By Alex Fradera
Have young people never had it so good, or do they face more challenges than any generation? Our current era in the West is one of high wealth and relatively free of deprivation, meaning minors enjoy material benefits and legal protections that would be the envy of those living in the past. But there is an increasing suspicion that all is not well for our youth, and one of the most popular explanations, among some experts and the popular media, is that excessive “screen time” is to blame (all the attention young people devote to their phones, tablets and laptops). However, this is a contentious theory and such claims have been treated sceptically by some scholars based on their reading of the relevant data.
Now a study in the journal Emotion has provided another contribution to the debate, uncovering strong evidence that adolescent wellbeing in the USA really is experiencing a decline, and arguing that the most likely culprit is the electronic riches we have given them.
The background to this is that from the 1960s into the early 2000s, measures of average wellbeing went up in the US, and this was especially true for younger people. This reflected the fact that these decades saw a climb in general standards of living and avoidance of mass societal traumas like full-scale war or economic deprivation. However, the “screen time” hypothesis, advanced by researchers such as San Diego State University’s Jean Twenge, is that electronic devices and excessive time spent online may have reversed these trends in recent years, causing problems for young people’s psychological health.
To investigate, Twenge and her colleagues Gabrielle Martin and Keith Campbell dived into the “Monitoring The Future” dataset based on annual surveys of American school students from grades 8 (age 13-14), 10, and 12 that started in 1991. In total, 1.1 million young people answered various questions related to their wellbeing.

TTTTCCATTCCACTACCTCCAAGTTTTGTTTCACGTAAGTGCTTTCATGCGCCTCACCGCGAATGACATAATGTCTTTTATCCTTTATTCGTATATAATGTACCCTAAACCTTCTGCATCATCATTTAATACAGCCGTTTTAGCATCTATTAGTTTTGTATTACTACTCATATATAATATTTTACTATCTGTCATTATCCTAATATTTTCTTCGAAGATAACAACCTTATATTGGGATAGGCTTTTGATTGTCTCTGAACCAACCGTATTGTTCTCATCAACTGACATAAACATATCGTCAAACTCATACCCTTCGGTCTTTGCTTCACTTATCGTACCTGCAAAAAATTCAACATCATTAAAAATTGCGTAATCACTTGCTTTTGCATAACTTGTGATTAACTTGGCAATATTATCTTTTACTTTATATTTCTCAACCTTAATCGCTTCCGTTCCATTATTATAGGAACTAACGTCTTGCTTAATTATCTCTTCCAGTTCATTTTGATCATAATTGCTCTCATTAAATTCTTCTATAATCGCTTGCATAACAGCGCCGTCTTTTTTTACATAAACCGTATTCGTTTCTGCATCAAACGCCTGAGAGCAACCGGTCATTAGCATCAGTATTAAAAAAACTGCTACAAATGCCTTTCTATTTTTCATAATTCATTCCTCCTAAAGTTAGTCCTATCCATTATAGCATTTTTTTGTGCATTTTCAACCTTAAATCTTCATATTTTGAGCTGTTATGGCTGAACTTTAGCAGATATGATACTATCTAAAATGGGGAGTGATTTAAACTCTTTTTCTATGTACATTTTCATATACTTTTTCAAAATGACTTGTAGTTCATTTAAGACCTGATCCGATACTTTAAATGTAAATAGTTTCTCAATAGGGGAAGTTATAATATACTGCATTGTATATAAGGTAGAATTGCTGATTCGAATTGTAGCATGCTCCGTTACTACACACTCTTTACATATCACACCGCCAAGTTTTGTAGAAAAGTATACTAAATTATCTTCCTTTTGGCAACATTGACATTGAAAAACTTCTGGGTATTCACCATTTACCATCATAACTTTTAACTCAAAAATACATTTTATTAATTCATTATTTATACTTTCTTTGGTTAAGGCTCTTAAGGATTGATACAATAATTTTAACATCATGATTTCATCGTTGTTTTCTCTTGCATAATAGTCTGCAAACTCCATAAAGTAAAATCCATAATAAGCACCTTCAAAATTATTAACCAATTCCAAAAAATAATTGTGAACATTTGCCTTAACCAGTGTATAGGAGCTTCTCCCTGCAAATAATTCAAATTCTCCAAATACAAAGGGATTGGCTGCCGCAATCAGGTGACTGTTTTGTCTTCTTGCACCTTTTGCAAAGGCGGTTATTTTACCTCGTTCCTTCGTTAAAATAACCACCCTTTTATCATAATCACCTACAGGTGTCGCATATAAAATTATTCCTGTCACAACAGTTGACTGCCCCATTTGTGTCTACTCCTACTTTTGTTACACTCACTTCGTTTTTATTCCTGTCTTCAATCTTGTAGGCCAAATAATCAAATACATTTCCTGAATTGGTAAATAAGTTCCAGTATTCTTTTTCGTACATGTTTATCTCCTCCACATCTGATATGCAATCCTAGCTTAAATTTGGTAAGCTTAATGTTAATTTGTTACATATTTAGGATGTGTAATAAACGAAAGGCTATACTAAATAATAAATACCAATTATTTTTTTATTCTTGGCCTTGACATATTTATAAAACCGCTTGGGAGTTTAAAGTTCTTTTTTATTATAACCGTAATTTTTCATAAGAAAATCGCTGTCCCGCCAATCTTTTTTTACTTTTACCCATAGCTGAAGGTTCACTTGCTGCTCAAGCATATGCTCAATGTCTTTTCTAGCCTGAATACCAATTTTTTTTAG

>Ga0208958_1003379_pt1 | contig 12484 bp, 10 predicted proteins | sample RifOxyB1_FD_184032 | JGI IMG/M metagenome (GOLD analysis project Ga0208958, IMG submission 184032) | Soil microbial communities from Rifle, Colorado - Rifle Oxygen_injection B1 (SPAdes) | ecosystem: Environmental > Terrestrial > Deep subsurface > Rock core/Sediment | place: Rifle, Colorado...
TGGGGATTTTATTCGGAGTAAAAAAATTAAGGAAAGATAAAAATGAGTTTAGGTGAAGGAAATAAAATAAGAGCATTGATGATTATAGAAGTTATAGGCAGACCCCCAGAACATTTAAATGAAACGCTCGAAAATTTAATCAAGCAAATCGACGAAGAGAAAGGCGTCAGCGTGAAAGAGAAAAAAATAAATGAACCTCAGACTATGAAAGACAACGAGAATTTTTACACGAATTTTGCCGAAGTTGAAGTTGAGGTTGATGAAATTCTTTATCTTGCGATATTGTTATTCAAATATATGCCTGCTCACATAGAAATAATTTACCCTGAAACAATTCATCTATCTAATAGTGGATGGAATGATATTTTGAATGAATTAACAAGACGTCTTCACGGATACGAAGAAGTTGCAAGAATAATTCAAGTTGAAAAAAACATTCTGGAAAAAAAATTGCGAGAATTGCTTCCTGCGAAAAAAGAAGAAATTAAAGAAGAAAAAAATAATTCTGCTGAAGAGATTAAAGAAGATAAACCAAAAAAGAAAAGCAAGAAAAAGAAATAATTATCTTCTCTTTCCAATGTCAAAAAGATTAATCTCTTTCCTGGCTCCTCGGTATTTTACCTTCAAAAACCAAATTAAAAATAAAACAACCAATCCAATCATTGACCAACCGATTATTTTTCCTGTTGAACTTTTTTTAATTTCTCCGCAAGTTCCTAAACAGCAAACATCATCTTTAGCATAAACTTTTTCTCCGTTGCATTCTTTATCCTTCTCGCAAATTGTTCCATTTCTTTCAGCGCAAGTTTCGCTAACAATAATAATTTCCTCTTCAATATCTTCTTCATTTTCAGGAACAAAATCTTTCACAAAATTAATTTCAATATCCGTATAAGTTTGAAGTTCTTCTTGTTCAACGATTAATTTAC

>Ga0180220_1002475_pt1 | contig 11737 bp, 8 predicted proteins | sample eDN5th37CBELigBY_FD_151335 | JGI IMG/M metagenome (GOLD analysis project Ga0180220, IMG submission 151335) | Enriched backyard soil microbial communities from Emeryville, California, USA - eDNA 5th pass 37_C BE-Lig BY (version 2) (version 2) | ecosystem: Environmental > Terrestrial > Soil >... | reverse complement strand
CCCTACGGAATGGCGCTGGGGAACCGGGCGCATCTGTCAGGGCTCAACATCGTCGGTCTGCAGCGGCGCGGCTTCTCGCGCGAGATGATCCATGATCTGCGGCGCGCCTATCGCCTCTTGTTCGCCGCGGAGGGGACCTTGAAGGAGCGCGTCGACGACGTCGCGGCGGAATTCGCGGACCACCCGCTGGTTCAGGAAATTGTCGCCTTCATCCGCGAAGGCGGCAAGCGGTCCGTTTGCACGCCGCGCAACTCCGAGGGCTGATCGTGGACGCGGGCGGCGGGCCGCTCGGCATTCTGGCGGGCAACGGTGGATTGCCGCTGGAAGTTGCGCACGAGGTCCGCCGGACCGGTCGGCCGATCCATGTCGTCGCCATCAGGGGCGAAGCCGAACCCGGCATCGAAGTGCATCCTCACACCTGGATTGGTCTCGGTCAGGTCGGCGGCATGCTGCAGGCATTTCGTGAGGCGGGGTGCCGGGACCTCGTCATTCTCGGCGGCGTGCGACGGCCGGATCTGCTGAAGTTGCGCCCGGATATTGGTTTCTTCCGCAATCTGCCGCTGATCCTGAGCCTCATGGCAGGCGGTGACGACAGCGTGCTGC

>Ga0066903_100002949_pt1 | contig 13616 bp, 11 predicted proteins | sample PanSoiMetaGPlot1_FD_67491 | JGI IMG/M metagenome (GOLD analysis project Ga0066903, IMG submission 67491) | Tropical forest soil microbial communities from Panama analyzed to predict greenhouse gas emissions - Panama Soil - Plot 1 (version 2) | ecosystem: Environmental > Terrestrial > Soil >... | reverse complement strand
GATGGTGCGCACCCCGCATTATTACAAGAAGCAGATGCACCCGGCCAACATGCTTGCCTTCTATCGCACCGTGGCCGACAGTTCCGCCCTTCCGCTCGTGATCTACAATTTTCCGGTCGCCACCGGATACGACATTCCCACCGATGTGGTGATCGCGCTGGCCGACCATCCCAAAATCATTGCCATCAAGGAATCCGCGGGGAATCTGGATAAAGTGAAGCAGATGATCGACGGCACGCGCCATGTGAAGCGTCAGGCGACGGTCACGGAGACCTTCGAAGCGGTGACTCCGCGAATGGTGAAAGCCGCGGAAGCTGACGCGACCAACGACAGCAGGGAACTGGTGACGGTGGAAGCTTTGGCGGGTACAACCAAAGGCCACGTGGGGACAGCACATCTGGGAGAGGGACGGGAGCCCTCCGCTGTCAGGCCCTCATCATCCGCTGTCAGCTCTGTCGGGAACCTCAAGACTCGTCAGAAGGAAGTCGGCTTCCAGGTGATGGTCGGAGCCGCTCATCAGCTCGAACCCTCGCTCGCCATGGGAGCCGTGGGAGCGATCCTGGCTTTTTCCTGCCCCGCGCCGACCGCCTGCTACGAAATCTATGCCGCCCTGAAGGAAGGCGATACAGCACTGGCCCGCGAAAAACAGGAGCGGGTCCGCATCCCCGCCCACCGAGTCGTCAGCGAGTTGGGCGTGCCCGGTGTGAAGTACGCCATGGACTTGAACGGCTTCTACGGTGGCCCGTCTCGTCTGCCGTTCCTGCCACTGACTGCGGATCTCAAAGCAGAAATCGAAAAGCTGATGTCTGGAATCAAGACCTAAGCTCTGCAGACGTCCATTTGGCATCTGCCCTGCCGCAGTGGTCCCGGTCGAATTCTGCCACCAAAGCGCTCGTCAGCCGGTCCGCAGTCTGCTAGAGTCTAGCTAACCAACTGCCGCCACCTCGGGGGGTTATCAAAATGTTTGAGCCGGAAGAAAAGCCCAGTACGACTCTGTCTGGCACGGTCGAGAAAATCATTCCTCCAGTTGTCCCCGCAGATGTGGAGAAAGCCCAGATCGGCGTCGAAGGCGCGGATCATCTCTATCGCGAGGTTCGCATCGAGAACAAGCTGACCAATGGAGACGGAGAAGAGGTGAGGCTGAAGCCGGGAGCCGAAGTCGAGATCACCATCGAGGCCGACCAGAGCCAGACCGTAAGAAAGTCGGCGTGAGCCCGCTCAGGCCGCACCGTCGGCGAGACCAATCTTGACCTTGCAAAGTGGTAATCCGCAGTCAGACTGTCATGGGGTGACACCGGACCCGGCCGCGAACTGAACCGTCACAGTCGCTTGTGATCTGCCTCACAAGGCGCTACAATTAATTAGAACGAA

Twenge’s team’s analysis of the answers confirmed the earlier, well-established wellbeing climb, with scores rising across the nineties, and into the later 2000s. This was found across measures like self-esteem, life satisfaction, happiness and satisfaction with individual domains like job, neighbourhood, or friends. But around 2012 these measures started to decline, year on year, up to 2016, the most recent year available. The average effects size of -.14 is typically considered small, but it’s quite something for this to happen over just four years; this is twice as large as the rate of change normally observed between birth cohorts.
Twenge and her colleagues wanted to understand why this change in average wellbeing has occurred, but it’s very hard to demonstrate causes in non-experimental data such as this. In fact, when Twenge previously used the Monitoring the Future data to suggest a screen time effect, sceptical commentators were quick to raise this problem: they argued that her causal-sounding claims rested on correlational data, and that she had not adequately accounted for other potential causal factors (Twenge’s critics also describe her repeated analysis of the same data as a “salami slicing” strategy). This time around, Twenge and her team make a point of saying that that they are not trying to establish causes as such, but that they are assessing the plausibility of potential causes.
First, they explain that if a given variable is playing a causal role in affecting wellbeing, then we should expect any change in that variable to correlate with the observed changes in wellbeing – if not, it isn’t plausible that the variable is a causal factor. So the researchers looked at time spent in a number of activities that could plausibly be driving the wellbeing decline. Less sport, and fewer meetings with peers correlated with lower wellbeing, as did less time reading print media (newspapers) and, surprisingly, less time doing homework (this last finding would appear to scotch another popular hypothesis that it is our harrying of students with assignments that is causing all the problems). Additionally, more TV watching and more electronic communication both correlated with lower wellbeing. All these effects held true for measures of happiness, life satisfaction and self-esteem, with the effects stronger in the 8th and 10th-graders.